Christmas Eve, 1971 and young Billy (along with his baby brother and parents) arrive to visit dear Grandpa in a mental hospital. Obviously, Grandpa doesn't seem to have both oars in the water and scares the Christmas cheer right out of Billy when he tells him that Santa Claus will punish those that are naughty. On the dark drive home, Billy's parents run into a criminal dressed as the jolly old fat man, who apparently is having some car trouble. When they pull over to offer some assistance, Santa puts a slug in Pop and Billy watches as St. Nick slices his mother's throat like a holiday turkey. Billy and his brother Ricky are put into an Orphanage run by a demented and mean old Mother Superior where Billy gets molded into the psychopath he will eventually become. Jump ahead to 1984 and Billy's now a strapping young lad working for a toy store in town. But when his boss convinces him to don the familiar red suit for the kiddies at Christmas, Billy, well, loses what grip he has left.
Tagline: You've made it through Halloween, now try and survive Christmas.
AKA: Noche de paz, noche de muerte (Spain) / Natale di sangue (Italy) / Silent Night, Deadly Night - Un Natale rosso sangue (Italy, alternative title) / Douce nuit, sanglante nuit (France) / Death House (USA, alternative title)
- Charles Sellier
- Michael Hickey
- Paul Caimi
- Country: USA
- Language: english
- Runtime: 79
- Budget: $1.065.000
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The year was 1984 and it seemed that Santa got a brand new bag. Unfortunately for Christmas enthusiasts everywhere, this new bag was not full of presents, but rather axes, hammers and various other instruments of death that Santa used to "punish" those that were naughty. "Silent Night, Deadly Night" opened to scattered protests from mostly mothers (picketing movie theaters), very angry over the depiction of one of their children's heroes.Published Full Review
How could filmmakers be so insensitive to show a maniacal killer dressed in a Santa Claus suit? It's amusing that if this film were made today, nobody would even bat an eye lash. But different times called for different measures I guess. Either way, "Silent Night, Deadly Night" found an audience in 1984 and cemented its place in Cult/Slasher film history.
As luck would have it, this is quite a nice little slasher flick. The story itself is rather interesting and the filmmakers go to some lengths to make you understand all of the factors that drive Billy to such mayhem. While in the beginning of the film, they get a little flashback happy (nothing in comparison to "Silent Night, Deadly Night Part 2"), "Silent Night" chugs along pretty nicely with plenty of horror-hunters' desired scenes laced throughout. The film is, at times, quite over the top but it never ceases to be fun and the idea of a killer Santa Claus was something pretty fresh back in 1984.
When watching the movie now, more than 20 years later, I find myself enjoying it just as much as the first time I saw it and all the while getting those warm feelings of nostalgia. "Silent Night" has a lot of charm and character to it; especially considering the budget and time it was made.
I have to give credit to the filmmakers for bringing to the screen the things that most people are looking for in a slasher. First off, let's talk about the gore. There is some decent stuff here, including but not limited to, decapitation, stabbings, strangulation, death by bow and arrow (Santa's quite the renaissance man) and a hammer to the noggin.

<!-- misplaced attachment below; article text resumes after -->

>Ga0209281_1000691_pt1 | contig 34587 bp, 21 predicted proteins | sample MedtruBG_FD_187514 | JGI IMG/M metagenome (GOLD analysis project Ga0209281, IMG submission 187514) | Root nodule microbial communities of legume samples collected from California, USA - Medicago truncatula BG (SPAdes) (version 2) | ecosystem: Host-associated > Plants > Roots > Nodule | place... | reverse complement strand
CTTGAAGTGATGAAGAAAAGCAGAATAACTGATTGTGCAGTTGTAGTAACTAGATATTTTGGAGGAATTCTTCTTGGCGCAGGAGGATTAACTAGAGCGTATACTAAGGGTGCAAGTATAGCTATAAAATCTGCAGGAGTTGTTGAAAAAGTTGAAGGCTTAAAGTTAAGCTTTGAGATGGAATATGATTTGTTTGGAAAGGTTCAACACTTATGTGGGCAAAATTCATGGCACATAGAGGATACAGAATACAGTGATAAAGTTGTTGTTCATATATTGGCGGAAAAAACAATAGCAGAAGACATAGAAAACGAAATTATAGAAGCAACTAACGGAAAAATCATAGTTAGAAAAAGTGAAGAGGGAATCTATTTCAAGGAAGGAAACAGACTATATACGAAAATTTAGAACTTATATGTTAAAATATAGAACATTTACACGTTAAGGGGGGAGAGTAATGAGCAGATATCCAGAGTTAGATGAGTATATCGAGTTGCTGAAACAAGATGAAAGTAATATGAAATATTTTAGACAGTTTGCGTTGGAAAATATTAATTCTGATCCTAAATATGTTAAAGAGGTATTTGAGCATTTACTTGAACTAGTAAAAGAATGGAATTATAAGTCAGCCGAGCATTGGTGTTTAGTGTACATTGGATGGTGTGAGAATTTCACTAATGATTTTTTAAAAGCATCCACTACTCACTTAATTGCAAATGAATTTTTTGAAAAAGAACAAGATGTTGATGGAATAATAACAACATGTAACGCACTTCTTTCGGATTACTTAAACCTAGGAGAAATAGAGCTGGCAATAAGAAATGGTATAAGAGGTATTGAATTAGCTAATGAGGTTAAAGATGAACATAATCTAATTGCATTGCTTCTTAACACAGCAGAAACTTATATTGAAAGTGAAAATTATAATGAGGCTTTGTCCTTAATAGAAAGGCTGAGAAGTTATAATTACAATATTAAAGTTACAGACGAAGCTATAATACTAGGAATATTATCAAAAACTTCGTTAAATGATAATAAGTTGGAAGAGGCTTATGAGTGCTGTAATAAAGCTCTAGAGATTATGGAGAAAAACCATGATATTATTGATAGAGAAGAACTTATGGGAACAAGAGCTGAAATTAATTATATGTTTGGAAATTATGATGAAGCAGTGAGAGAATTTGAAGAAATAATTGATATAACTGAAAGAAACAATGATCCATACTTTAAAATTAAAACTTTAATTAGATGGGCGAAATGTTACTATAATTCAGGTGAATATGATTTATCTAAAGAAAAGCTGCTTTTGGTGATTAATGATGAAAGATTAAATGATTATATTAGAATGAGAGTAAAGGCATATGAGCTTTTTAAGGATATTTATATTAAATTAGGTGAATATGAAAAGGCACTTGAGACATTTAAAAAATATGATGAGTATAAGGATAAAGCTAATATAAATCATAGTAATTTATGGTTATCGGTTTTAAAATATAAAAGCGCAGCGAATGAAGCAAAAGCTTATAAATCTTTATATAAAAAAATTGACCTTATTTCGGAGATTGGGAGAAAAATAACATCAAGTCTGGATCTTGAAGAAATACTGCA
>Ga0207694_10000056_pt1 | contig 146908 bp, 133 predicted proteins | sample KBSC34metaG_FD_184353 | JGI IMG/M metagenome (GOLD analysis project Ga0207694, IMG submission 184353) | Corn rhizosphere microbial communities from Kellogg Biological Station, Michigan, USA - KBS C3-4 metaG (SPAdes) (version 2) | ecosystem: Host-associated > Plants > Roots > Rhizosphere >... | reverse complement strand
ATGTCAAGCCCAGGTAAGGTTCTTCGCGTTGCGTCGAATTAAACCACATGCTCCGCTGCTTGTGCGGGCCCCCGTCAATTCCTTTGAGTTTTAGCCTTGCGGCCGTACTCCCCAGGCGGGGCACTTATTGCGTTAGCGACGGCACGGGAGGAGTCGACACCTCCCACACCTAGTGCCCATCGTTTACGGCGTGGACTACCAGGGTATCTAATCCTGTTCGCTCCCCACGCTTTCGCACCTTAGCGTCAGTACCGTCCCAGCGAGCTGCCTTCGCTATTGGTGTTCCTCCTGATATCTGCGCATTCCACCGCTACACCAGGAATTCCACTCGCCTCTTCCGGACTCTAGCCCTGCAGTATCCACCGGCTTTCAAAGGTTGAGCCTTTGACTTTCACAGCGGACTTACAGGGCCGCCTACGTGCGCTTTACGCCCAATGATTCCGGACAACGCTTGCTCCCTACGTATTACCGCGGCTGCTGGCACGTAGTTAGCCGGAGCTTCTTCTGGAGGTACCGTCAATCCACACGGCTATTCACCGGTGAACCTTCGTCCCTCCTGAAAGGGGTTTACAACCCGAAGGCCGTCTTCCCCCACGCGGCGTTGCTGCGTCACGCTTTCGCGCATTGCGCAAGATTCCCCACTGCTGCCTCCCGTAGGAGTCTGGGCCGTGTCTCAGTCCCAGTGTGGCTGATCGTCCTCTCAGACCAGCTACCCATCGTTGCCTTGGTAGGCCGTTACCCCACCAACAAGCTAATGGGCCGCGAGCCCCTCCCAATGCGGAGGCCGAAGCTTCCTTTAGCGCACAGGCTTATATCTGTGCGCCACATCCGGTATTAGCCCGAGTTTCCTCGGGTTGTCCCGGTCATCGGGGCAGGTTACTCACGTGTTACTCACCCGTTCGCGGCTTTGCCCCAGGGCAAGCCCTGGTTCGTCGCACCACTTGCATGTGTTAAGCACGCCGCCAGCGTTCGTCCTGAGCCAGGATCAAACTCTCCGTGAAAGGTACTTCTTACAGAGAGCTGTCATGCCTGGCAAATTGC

Also, one of the victims (Linnea Quigley) gets one of the most inventive death scenes I've ever seen. Santa actually lifts her up and impales her on a set of deer horns in, hands down, one of the best scenes in the film. There's also some nice nudity here, especially coming from Linnea Quigley in the scene prior to the impaling.
The acting in "Silent Night" is a little over the top with Billy ( Robert Brian Wilson) being more on the "stiff" side. It's not very good as a whole but it's not bad enough to take too much away from the film (if you want to see truly terrible acting, watch the sequel). The directing is pretty decent here with the movie taking on much more of a plot then you'd imagine. There are some really cool shots of Santa's bloody axe and the kill scenes, for the most part, are set up very nicely. The film certainly has its share of plot holes but this is a good notch or two above the standard 80's slasher script.
With "Silent Night" being as over the top as it is, this is certainly not a film to take seriously. There is a small amount of humor scattered throughout but it's subtle at best and a lot of it is cut from the unintentional cloth. The sound for the movie is pretty typical 80's fare. A lot of synthesizers and volume boosts will have you reminiscing on days gone by while not particularly impressing you in any way. There are a few Christmas songs throughout the movie (which doesn't really surprise you, does it?) but the one played during Billy's first few days at the toy store gets me chuckling to myself every time.
There's a lot to like in "Silent Night, Deadly Night" and it's a film that knows how to use its strengths to its advantage. We get some good gore, some good nudity and a pretty involved story to boot. As in most slasher films, there are some flaws to take into consideration but nothing that will take the fun out of the film. It just has too much going for it. I'm not going to tell you that this is the best slasher film you'll ever see, because it's not. But there's enough stuff here to give you a hell of a good time.
There have been a lot of other movies trying to capitalize on the success of a killer Santa Claus since the release of "Silent Night," but in my opinion, none I've seen have compared to the original. If you're a fan of the slasher genre, I highly recommend giving this one a spin in the old DVD player. But if you've been naughty - you better watch out.